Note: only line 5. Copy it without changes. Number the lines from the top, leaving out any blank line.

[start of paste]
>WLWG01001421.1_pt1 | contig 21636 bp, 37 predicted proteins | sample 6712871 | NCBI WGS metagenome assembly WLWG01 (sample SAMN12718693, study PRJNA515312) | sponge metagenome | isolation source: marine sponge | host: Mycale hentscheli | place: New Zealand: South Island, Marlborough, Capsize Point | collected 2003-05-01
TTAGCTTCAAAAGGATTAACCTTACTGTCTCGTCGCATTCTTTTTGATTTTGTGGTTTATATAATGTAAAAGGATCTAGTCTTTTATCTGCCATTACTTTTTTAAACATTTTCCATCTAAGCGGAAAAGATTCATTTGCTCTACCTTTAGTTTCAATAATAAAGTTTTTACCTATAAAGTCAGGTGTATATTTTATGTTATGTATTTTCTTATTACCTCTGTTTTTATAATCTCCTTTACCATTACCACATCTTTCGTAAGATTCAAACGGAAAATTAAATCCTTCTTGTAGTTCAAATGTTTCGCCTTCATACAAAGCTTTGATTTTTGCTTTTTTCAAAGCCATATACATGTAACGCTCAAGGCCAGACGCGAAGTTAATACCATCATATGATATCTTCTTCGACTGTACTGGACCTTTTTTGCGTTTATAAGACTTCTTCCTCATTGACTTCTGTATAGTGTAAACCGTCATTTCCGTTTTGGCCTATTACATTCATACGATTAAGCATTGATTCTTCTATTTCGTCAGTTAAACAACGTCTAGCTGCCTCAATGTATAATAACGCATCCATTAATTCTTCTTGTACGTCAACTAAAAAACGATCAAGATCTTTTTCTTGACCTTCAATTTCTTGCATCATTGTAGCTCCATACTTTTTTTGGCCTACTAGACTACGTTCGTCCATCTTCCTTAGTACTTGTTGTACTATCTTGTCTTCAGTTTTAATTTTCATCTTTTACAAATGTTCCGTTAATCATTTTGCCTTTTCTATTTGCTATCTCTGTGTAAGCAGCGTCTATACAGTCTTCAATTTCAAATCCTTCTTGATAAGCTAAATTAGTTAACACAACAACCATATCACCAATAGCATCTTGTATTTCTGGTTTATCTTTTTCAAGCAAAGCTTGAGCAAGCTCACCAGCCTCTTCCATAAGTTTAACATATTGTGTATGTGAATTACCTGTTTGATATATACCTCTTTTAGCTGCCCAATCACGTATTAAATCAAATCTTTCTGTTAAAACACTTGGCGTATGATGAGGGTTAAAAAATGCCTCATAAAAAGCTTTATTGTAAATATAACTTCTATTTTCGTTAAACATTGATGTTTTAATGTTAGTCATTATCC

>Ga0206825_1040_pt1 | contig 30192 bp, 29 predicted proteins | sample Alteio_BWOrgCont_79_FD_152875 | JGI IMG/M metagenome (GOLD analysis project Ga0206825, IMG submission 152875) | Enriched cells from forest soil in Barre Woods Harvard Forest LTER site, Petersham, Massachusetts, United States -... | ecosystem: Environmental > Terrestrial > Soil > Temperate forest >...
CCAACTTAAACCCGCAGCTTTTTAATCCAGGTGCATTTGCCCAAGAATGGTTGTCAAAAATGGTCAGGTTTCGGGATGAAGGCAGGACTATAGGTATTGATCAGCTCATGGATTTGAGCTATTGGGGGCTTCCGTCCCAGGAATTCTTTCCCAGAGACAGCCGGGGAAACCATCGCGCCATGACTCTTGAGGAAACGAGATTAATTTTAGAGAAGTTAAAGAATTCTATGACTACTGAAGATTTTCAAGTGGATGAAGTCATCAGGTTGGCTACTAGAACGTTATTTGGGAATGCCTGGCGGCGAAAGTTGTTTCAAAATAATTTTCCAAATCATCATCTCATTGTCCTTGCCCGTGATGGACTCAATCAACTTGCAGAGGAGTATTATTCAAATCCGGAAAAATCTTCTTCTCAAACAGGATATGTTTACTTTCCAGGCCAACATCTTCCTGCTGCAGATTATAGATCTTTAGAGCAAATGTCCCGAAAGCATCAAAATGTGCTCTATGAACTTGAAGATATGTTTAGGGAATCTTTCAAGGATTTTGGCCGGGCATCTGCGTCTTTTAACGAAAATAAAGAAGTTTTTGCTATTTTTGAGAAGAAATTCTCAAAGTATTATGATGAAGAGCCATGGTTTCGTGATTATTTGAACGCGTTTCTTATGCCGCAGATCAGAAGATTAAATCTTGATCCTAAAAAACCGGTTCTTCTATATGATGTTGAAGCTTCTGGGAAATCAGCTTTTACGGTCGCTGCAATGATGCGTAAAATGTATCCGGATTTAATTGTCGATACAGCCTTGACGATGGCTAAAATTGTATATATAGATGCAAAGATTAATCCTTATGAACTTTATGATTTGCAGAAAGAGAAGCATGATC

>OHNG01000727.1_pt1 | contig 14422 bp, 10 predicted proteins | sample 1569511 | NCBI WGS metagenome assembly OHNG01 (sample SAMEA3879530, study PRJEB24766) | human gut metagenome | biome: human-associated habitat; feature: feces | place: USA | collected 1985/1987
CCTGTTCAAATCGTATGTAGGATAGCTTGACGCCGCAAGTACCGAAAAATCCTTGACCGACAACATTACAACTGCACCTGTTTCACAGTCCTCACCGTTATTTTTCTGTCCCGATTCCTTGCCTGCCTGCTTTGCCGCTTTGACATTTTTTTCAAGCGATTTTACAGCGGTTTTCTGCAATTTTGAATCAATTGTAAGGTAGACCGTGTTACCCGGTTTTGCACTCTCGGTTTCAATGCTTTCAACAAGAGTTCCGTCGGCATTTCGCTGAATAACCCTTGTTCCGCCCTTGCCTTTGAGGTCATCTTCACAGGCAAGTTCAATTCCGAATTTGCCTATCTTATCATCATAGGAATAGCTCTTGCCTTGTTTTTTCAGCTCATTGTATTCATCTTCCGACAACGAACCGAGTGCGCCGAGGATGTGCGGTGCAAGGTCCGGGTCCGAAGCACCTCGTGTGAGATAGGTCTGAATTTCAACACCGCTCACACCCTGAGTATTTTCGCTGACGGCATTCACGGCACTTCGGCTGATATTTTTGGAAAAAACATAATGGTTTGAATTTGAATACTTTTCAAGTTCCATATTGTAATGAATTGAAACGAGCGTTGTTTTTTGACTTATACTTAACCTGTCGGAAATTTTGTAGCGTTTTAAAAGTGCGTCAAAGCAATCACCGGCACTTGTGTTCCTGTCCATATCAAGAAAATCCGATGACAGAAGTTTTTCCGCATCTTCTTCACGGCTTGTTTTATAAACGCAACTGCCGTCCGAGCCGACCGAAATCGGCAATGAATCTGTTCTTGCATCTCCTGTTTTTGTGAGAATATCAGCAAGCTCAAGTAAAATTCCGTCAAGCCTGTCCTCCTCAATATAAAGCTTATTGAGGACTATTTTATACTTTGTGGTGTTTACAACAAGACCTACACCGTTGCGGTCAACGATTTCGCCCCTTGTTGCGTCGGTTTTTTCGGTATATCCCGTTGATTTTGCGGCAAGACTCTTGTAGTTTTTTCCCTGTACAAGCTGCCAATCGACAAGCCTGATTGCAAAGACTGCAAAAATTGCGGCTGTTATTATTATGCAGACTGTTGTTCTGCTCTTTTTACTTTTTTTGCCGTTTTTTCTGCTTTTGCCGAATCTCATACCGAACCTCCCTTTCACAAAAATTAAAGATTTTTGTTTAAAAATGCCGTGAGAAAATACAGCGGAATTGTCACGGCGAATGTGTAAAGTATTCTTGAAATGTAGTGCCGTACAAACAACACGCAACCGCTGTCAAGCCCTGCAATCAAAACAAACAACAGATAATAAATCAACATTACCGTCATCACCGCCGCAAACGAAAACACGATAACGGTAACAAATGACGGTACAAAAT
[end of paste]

>OHNG01000727.1_pt1 | contig 14422 bp, 10 predicted proteins | sample 1569511 | NCBI WGS metagenome assembly OHNG01 (sample SAMEA3879530, study PRJEB24766) | human gut metagenome | biome: human-associated habitat; feature: feces | place: USA | collected 1985/1987